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Shelby Lynne  
Just A Little Lovin'

By: Jim Moulton, CSO Staff Journalist
2/25/08

Shelby Lynne has always sang and recorded music with passion and reason. Lynne's last CD was a very well done set of songs that she wrote called Suit Yourself. The last couple of CDs, Shelby has actually recorded her basic tracks at home on her analog Studer recorder and then taken them to Capitol to be completed. 

This time was different, listening to a beautifully textured sparse recording of Lynne singing "You Don't have to Say You Love Me," this is nothing short of a very high end recording, not to take anything away from her previous recordings. Barry Manilow suggested to her the idea of singing the Dusty Springfield catalog of songs. At the time, she was preparing to promote her last CD, Suit Yourself, so she dropped the idea for the moment, but held onto to it.

Lynne and her manager talked about only getting the best producer and band for this project. Phil Ramone was picked and he picked four musicians. Dean Parks on guitar, Rog Mathes on keyboards, Kevin Axt plays the electric and upright bass and Gregg Fields on drums. Shelby plays some guitar on the rootsy track 7. Recording engineer Al Schmitt and mastering engineer Doug Sax get this right. The only artifact you might hear is an occasional popping of one of Sax's tube compressors that he uses in the mastering process that help make the recording so warm.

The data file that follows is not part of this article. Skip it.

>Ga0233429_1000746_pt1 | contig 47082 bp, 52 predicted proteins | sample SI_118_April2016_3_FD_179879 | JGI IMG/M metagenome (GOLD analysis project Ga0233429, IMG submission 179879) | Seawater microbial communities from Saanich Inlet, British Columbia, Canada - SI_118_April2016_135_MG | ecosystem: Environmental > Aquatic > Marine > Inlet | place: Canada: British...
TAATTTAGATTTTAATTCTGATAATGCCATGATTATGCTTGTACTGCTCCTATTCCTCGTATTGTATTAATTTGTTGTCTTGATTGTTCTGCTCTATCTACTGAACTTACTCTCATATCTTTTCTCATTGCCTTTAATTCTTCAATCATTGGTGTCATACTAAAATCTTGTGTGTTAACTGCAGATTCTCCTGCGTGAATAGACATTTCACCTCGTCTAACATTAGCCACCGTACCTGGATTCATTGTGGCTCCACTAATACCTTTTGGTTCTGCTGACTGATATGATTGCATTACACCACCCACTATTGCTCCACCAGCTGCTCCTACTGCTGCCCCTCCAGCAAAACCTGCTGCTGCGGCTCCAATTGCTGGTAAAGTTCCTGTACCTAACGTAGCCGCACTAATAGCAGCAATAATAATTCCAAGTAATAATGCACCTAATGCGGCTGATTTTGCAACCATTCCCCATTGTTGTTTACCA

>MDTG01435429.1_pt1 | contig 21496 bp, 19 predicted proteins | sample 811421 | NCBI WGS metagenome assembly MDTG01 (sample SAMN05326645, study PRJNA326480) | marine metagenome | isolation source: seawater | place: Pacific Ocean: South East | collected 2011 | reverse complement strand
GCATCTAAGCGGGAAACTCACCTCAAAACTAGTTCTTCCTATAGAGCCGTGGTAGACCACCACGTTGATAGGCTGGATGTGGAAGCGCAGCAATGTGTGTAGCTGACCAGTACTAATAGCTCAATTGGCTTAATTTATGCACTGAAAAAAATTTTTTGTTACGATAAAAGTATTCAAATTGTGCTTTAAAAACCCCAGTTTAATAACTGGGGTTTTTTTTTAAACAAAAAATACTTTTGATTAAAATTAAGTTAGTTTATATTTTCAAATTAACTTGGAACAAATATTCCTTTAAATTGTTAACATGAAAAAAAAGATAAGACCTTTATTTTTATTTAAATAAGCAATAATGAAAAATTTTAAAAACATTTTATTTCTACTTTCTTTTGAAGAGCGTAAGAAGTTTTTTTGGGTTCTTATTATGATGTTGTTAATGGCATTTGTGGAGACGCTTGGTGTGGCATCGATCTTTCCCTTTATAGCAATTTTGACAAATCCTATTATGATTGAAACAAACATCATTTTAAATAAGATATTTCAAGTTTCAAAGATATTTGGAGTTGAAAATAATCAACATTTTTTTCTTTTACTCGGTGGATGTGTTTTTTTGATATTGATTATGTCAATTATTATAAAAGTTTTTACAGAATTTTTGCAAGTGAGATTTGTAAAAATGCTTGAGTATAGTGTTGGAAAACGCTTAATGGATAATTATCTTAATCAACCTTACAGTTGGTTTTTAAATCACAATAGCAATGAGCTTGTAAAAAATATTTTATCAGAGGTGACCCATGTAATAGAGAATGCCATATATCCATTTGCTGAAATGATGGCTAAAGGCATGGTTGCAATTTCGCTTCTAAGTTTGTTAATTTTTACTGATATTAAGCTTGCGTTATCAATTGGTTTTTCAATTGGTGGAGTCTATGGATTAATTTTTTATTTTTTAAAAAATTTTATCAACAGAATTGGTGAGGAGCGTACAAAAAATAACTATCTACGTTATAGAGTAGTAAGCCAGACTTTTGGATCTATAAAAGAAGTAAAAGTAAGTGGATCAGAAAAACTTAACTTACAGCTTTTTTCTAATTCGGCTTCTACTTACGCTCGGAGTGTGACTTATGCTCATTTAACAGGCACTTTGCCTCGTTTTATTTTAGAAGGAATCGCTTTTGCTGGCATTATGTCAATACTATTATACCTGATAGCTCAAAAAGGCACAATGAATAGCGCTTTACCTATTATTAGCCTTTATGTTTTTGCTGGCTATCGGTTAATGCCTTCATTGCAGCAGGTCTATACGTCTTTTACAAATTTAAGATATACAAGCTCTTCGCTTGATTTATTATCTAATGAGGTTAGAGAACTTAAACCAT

Lynne inadvertently changed record labels as she recorded this in Capitol Records studio A (a dream she had always had). Capitol records went under during the recording process. Lost Highway wasted no time in picking her up. 

I loved "Suit Yourself," but this CD shows the maturity of an artist who morphs styles into pure jazz, doing pretty familiar covers which could open more doors for new listeners. Her vocals are subtle, yet emotional and shows her singing ability more than any other previous recording. Dusty Springfield is not real easy to emulate, yet Lynne does an effortless rendition of ten of her catalog songs, including a song that she wrote. 

The disc starts out with a slow "Just A Little Lovin'' (Mann and Weil), guitarist Dean Parks is just a master and great to listen to. He always keeps Lynne in the spotlight, but can play quite a nice lead and rhythm, which fits in well with the rest of the band. 

Lynne is very intimate on "Anyone Who Had a Heart" (Bacharach and David). This disc reminds me a lot of Suzy Boguss's "Sweet Danger" where Boguss delves into jazz.

I like the improving artwork on Digitech packaging and better artwork for CD packaging which is done with this CD. When you pull out the disc, there is a stunning pic of Shelby's beautiful face with her gray eyes piercing with emotion. 

My favorite song here is "Breakfast in Bed" (Fritts and Hinton), with it's funky beat, guitarist Parks lets her rip with some southern sounding riffs and slide.

Released February 8 - Lost Highway


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